HORMONES THAT INFLUENCE REABSORPTION OF WATER
Aldosterone is secreted by the adrenal cortex in re-sponse to a high blood potassium level, to a low blood sodium level, or to a decrease in blood pressure. When aldosterone stimulates the reabsorption of Na+ ions, water follows from the filtrate back to the blood. This helps maintain normal blood volume and blood pres-sure.
You may recall that the antagonist to aldosterone is atrial natriuretic peptide (ANP), which is secreted by the atria of the heart when the atrial walls are stretched by high blood pressure or greater blood vol-ume. ANP decreases the reabsorption of Na+ ions by the kidneys; these remain in the filtrate, as does water, and are excreted. By increasing the elimination of sodium and water, ANP lowers blood volume and blood pressure.
Antidiuretic hormone (ADH) is released by the posterior pituitary gland when the amount of water in the body decreases. Under the influence of ADH, the distal convoluted tubules and collecting tubules are able to reabsorb more water from the renal filtrate. This helps maintain normal blood volume and blood pressure, and also permits the kidneys to produce urine that is more concentrated than body fluids. Producing a concentrated urine is essential to prevent excessive water loss while still excreting all the sub-stances that must be eliminated.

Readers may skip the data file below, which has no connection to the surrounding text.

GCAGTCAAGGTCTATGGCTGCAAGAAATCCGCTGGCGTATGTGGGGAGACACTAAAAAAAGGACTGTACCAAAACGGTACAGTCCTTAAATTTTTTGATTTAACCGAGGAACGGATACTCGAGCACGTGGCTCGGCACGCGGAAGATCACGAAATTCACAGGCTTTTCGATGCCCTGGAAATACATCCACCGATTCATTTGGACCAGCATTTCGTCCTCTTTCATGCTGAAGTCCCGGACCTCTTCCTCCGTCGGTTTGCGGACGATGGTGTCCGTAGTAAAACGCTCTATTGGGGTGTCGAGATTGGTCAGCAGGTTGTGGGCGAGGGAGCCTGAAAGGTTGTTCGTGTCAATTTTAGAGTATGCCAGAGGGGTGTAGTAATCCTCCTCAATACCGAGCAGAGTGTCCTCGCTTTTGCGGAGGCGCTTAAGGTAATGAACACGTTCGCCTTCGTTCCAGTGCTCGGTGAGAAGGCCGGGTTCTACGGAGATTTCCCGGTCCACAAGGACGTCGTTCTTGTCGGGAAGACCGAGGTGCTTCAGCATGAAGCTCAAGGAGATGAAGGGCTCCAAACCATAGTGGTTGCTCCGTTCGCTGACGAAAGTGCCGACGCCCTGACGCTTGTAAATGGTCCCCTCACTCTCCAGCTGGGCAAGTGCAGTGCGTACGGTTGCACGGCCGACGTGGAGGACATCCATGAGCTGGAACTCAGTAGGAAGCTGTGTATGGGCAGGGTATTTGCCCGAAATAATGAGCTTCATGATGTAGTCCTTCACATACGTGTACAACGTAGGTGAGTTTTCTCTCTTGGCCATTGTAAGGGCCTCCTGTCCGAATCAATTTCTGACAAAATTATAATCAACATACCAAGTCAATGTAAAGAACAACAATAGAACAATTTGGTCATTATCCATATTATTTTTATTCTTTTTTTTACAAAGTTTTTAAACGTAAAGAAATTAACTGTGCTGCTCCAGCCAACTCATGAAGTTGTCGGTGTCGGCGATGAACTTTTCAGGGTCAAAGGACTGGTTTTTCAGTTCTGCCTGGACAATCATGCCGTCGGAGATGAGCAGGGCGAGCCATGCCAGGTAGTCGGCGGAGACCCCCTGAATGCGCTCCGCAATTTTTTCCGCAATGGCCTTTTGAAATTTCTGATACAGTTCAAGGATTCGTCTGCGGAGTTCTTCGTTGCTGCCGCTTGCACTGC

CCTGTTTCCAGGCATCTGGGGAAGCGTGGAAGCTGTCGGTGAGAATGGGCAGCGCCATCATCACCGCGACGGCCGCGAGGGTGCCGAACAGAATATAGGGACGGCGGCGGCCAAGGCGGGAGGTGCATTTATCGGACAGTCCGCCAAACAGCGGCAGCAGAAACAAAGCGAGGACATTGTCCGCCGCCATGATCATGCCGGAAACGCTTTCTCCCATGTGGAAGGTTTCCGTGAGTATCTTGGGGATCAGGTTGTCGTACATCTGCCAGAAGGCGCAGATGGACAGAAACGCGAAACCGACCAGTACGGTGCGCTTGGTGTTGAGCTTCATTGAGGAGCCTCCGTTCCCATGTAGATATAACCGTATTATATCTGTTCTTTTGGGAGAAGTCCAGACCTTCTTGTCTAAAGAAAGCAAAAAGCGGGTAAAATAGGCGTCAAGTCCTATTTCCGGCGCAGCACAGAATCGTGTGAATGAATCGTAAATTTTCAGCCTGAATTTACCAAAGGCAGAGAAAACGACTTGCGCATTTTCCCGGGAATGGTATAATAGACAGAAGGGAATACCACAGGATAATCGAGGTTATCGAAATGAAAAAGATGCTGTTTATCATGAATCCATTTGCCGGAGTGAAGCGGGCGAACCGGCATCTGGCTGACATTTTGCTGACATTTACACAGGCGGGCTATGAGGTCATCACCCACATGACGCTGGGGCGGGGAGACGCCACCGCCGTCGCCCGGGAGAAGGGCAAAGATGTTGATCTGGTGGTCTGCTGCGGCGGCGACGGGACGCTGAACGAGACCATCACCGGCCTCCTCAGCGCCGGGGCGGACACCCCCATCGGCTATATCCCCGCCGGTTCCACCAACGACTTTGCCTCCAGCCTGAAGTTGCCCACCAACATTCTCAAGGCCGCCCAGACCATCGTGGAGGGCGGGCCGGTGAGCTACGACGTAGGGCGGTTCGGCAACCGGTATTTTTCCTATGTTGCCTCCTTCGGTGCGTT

If the amount of water in the body increases, how-ever, the secretion of ADH diminishes, and the kid-neys will reabsorb less water. Urine then becomes dilute, and water is eliminated until its concentration in the body returns to normal. This may occur follow-ing ingestion of excessive quantities of fluids.